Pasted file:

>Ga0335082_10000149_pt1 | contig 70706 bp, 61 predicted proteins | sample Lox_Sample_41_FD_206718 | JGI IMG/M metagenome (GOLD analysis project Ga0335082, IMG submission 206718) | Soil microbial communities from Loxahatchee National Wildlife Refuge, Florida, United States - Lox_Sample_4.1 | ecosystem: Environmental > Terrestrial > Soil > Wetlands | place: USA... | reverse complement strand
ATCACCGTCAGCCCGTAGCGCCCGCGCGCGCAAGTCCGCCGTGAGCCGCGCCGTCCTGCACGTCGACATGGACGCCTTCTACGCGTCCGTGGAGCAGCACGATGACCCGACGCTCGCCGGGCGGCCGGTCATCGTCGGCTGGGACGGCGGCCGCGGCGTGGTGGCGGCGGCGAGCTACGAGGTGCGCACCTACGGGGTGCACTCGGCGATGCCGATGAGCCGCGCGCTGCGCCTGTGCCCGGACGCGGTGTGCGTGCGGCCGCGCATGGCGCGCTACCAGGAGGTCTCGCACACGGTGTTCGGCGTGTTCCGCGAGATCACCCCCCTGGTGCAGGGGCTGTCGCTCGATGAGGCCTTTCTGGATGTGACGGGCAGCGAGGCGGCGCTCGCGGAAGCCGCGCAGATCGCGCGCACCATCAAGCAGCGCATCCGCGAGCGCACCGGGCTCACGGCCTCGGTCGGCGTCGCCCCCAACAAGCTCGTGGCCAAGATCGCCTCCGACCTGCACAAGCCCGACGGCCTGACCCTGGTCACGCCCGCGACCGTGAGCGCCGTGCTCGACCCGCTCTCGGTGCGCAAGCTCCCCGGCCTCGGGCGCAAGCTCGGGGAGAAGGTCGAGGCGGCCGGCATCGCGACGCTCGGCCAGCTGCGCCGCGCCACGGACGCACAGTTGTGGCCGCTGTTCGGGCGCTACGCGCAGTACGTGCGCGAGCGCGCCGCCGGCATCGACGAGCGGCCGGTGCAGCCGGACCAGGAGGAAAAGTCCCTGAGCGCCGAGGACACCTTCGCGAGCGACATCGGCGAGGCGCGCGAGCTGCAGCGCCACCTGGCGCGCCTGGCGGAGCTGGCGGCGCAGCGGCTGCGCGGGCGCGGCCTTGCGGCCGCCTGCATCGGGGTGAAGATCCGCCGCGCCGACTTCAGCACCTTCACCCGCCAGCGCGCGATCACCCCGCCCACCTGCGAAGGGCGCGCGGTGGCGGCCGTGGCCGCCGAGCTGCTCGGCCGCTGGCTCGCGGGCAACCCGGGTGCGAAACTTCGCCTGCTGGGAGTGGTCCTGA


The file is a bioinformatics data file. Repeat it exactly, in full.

>Ga0335082_10000149_pt1 | contig 70706 bp, 61 predicted proteins | sample Lox_Sample_41_FD_206718 | JGI IMG/M metagenome (GOLD analysis project Ga0335082, IMG submission 206718) | Soil microbial communities from Loxahatchee National Wildlife Refuge, Florida, United States - Lox_Sample_4.1 | ecosystem: Environmental > Terrestrial > Soil > Wetlands | place: USA... | reverse complement strand
ATCACCGTCAGCCCGTAGCGCCCGCGCGCGCAAGTCCGCCGTGAGCCGCGCCGTCCTGCACGTCGACATGGACGCCTTCTACGCGTCCGTGGAGCAGCACGATGACCCGACGCTCGCCGGGCGGCCGGTCATCGTCGGCTGGGACGGCGGCCGCGGCGTGGTGGCGGCGGCGAGCTACGAGGTGCGCACCTACGGGGTGCACTCGGCGATGCCGATGAGCCGCGCGCTGCGCCTGTGCCCGGACGCGGTGTGCGTGCGGCCGCGCATGGCGCGCTACCAGGAGGTCTCGCACACGGTGTTCGGCGTGTTCCGCGAGATCACCCCCCTGGTGCAGGGGCTGTCGCTCGATGAGGCCTTTCTGGATGTGACGGGCAGCGAGGCGGCGCTCGCGGAAGCCGCGCAGATCGCGCGCACCATCAAGCAGCGCATCCGCGAGCGCACCGGGCTCACGGCCTCGGTCGGCGTCGCCCCCAACAAGCTCGTGGCCAAGATCGCCTCCGACCTGCACAAGCCCGACGGCCTGACCCTGGTCACGCCCGCGACCGTGAGCGCCGTGCTCGACCCGCTCTCGGTGCGCAAGCTCCCCGGCCTCGGGCGCAAGCTCGGGGAGAAGGTCGAGGCGGCCGGCATCGCGACGCTCGGCCAGCTGCGCCGCGCCACGGACGCACAGTTGTGGCCGCTGTTCGGGCGCTACGCGCAGTACGTGCGCGAGCGCGCCGCCGGCATCGACGAGCGGCCGGTGCAGCCGGACCAGGAGGAAAAGTCCCTGAGCGCCGAGGACACCTTCGCGAGCGACATCGGCGAGGCGCGCGAGCTGCAGCGCCACCTGGCGCGCCTGGCGGAGCTGGCGGCGCAGCGGCTGCGCGGGCGCGGCCTTGCGGCCGCCTGCATCGGGGTGAAGATCCGCCGCGCCGACTTCAGCACCTTCACCCGCCAGCGCGCGATCACCCCGCCCACCTGCGAAGGGCGCGCGGTGGCGGCCGTGGCCGCCGAGCTGCTCGGCCGCTGGCTCGCGGGCAACCCGGGTGCGAAACTTCGCCTGCTGGGAGTGGTCCTGA